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15 Students ‘Letter’ in Community Service

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Published:2016-06-19 School
15 Students ‘Letter’ in Community Service     Print Snohomish Times    
15 Students ‘Letter’ in Community Service

Monroe, WA – Fifteen Sky Valley Education Center students have lettered in community service this year, in only the third year of the school’s affiliation with the United Way program.

The United Way compared how much time a high school athlete or musician puts into their activity and created a community service letter. This community service award has similar time requirements and the same recognition – a varsity letter.

This year’s lettering students are: Aiden Emmons, Lydia Borstad, Rachel Stockwell, Dylan Ash, Jeremy Ash, Frances Scott-Weiss, Alexandra Ash, Emily Parry, Natalie Parry, Corrine Booth, Allyson Farstad, Connor Cheney, Trevor Lee, Shannon White, and Nathan Sherman.

Teens have to complete 145 hours of community service, including at least one full school event. “They have to set up and tear down for a choir concert, science fair, or spelling bee,” explained Sarah Parry, counselor at Sky Valley Education Center (SVEC) and the school coordinator of the project. “Fifty of their hours also need to be completed through a non-profit organization.”

The goal of the United Way’s program is to not only volunteer but learn how to connect.” “Not only within the school but outside the school community and how to work those relationships,” explained Parry. “The hours with a nonprofit help them learn how to get connected. It’s a lot of those soft job skills, how to show up on time, how to talk, look somebody in the eye.”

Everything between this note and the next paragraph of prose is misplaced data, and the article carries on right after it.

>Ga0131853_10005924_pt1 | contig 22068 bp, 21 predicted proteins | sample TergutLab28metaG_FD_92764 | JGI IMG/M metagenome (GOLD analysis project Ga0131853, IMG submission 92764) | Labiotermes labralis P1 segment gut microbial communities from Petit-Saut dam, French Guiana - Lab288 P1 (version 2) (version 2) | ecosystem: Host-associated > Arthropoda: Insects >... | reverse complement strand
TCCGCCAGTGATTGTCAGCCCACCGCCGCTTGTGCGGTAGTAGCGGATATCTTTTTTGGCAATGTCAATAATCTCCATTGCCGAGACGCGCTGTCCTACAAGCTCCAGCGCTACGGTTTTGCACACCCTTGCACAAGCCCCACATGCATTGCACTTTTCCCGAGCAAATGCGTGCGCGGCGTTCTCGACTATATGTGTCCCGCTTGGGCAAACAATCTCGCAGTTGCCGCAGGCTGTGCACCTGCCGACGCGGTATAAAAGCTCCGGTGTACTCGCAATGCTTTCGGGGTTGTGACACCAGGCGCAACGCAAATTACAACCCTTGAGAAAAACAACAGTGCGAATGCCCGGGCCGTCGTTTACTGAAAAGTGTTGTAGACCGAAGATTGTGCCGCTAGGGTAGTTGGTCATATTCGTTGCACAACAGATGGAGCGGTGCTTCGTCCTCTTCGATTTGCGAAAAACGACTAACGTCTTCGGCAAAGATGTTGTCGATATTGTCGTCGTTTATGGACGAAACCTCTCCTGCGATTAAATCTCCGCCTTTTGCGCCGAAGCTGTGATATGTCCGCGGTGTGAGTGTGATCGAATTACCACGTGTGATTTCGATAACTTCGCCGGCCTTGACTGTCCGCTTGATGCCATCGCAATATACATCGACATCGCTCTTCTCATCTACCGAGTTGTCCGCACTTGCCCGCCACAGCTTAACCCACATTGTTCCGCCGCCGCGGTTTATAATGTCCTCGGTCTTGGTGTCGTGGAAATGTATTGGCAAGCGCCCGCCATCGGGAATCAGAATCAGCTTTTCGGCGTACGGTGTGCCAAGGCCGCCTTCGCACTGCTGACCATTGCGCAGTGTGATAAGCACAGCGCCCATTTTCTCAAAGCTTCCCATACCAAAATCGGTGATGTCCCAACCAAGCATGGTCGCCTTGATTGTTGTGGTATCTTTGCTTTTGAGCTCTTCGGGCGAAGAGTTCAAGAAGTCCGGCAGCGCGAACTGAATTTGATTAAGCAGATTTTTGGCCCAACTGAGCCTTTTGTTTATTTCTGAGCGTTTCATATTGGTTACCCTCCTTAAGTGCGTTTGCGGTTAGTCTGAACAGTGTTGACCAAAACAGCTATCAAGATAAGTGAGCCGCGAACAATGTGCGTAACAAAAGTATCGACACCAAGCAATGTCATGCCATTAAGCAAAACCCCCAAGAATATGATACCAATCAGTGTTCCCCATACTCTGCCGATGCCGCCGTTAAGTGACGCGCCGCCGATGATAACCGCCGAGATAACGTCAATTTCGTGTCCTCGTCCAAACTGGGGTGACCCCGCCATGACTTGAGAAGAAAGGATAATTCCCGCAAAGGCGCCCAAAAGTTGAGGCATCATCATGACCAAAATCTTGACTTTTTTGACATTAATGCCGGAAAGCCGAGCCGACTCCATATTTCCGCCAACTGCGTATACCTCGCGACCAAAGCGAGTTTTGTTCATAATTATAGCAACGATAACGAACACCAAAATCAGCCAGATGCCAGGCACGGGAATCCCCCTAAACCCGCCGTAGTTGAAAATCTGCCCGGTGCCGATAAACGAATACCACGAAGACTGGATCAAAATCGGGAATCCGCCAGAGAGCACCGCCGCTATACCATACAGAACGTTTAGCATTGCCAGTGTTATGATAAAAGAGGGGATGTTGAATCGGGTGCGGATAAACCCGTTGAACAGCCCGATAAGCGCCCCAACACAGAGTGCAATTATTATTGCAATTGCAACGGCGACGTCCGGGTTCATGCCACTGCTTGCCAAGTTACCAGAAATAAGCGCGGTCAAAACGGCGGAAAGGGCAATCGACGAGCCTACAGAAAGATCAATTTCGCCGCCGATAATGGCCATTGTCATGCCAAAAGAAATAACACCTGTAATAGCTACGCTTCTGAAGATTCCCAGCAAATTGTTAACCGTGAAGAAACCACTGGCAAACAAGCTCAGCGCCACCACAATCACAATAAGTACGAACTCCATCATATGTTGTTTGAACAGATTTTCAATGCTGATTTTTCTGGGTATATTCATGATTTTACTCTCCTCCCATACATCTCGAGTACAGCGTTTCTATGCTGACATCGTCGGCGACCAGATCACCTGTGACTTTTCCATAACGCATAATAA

“We wanted to offer a way for students who have non-sports achievements to be able to put it on their college, scholarship or job applications,” said Jessica Gaitan of the United Way of Snohomish County. “Looking at athletics and music, those aren’t for every kid, but we recognize there are a lot of kids who do community service.”

Karen Rosencrans, principal at SVEC noted that the school has the largest participation in the program of any school in the area. “We are so proud of our students who serve their community,” she said.

Over the next 2 years the United Way will be turning the varsity letter requirements toward having all the hours aligned with the United Way’s focus towards breaking the cycle of poverty. “We’re excited,” said Gaitan. “It’s a big goal.”




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